By Jen-Ai Chua
The indirect impact of smoke haze and its effects on consumer confidence may be more pervasive and difficult to quantify.
While the direct impact of Australia’s bushfires on its economy is small, the indirect impact on tourism, retail spending and construction could be larger and may be harder to quantify.
The fact that the bushfire season will only end in March creates uncertainty over future total costs. However, the drag that this will impose on economic growth increases the likelihood of a central bank rate cut in February.
Australia has had extensive bushfires over the past months; estimates from the Rural Fire Service indicate that 16m acres, or 0.8 percent of Australia’s land mass, has been burnt.
While Australia is no stranger to dry weather, the current season is historically extreme, with the south-east experiencing the driest three-year period on record. Rural/regional areas, which have thus far borne the direct brunt of the fires, are a small part of the overall economy and account for around 2 percent of gross domestic product (GDP).
Although this suggests limited impact to the economy, we note that the indirect impact of smoke haze and its effects on consumer confidence may be more pervasive and difficult to quantify.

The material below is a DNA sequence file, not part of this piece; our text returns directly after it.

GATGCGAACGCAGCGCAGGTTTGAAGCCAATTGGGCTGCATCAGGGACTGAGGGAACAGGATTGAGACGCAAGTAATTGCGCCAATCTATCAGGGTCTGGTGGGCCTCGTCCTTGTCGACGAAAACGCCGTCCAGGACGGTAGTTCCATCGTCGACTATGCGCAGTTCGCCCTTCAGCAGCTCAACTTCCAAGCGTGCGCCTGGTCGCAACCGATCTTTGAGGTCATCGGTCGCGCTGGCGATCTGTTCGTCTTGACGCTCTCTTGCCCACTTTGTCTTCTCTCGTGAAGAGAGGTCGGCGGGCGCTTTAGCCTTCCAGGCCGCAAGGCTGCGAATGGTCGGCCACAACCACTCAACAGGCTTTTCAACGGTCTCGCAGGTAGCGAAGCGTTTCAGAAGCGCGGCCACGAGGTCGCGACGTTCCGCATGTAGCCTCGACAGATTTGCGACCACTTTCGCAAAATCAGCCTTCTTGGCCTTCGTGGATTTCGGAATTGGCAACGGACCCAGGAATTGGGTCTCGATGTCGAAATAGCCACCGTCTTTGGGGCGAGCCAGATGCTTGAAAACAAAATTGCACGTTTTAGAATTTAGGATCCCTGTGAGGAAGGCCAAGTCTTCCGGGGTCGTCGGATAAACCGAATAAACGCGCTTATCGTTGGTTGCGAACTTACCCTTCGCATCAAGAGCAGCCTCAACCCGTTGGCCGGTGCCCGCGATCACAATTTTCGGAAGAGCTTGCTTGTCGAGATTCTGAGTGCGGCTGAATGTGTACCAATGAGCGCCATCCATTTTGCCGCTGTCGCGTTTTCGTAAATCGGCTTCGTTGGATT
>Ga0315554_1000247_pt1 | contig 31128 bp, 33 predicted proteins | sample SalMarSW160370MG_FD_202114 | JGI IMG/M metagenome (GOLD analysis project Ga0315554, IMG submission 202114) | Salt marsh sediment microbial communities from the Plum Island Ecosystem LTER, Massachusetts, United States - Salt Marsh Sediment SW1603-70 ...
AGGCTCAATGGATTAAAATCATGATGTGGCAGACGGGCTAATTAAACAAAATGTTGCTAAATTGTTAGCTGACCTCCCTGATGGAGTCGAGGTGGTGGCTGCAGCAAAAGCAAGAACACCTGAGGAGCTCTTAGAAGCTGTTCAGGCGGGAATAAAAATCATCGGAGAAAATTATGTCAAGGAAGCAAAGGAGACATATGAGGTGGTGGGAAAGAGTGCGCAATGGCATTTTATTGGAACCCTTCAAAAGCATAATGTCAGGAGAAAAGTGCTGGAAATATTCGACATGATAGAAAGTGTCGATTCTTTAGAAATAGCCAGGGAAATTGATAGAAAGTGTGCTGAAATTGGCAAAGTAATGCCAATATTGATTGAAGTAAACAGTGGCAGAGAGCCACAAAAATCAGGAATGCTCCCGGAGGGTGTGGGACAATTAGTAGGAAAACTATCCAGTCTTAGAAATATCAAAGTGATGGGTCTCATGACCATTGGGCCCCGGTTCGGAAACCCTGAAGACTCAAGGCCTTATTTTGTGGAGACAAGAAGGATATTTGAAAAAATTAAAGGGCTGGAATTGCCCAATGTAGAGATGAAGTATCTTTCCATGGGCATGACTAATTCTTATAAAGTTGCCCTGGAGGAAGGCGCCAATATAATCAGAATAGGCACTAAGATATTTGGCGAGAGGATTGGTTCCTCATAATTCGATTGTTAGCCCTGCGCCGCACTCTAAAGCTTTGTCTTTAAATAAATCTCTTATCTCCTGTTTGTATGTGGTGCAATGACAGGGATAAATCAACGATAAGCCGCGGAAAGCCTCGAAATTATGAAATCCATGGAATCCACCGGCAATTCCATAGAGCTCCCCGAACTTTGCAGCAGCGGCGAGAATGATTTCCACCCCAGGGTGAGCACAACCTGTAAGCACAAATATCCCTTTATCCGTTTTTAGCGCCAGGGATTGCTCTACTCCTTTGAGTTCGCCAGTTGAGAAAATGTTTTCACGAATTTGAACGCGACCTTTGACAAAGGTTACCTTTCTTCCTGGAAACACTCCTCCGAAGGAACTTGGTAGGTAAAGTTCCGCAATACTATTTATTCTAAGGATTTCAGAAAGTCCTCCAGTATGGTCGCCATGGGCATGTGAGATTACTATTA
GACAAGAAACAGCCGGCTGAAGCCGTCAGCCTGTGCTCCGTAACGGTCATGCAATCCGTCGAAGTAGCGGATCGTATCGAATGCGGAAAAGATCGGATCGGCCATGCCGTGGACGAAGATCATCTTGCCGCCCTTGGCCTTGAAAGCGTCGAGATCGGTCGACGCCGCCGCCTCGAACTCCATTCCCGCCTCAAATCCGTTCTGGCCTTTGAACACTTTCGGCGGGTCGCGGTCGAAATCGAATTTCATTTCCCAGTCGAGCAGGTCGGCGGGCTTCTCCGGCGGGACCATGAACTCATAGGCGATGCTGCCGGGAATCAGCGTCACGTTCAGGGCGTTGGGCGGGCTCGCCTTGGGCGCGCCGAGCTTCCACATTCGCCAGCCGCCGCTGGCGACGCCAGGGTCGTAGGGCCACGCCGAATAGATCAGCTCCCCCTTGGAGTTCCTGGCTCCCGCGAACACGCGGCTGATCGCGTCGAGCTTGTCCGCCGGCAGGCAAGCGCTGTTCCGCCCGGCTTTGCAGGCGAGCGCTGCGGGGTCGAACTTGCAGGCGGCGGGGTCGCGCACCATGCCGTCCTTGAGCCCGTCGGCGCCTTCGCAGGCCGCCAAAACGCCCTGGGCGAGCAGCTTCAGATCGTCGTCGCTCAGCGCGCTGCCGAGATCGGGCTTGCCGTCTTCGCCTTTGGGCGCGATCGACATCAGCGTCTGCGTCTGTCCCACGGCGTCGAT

The ANZ-Roy Morgan consumer confidence Rating sank to a 4-year low in early January, and estimates from some quarters of the street indicate that a 10 percent reduction in tourism for affected regions could amount to AUD1.3bn.
For now, there is general consensus that the bushfires are likely to weigh on GDP growth for Q4 2019 and Q1 2020, possibly by up to 0.25ppt per quarter.
This could make a rate cut in February from the Reserve Bank of Australia, which already cut rates three times last year to a record low of 0.75 percent, more likely.
* Jen-Ai Chua works at Equity Research Asia, Julius Baer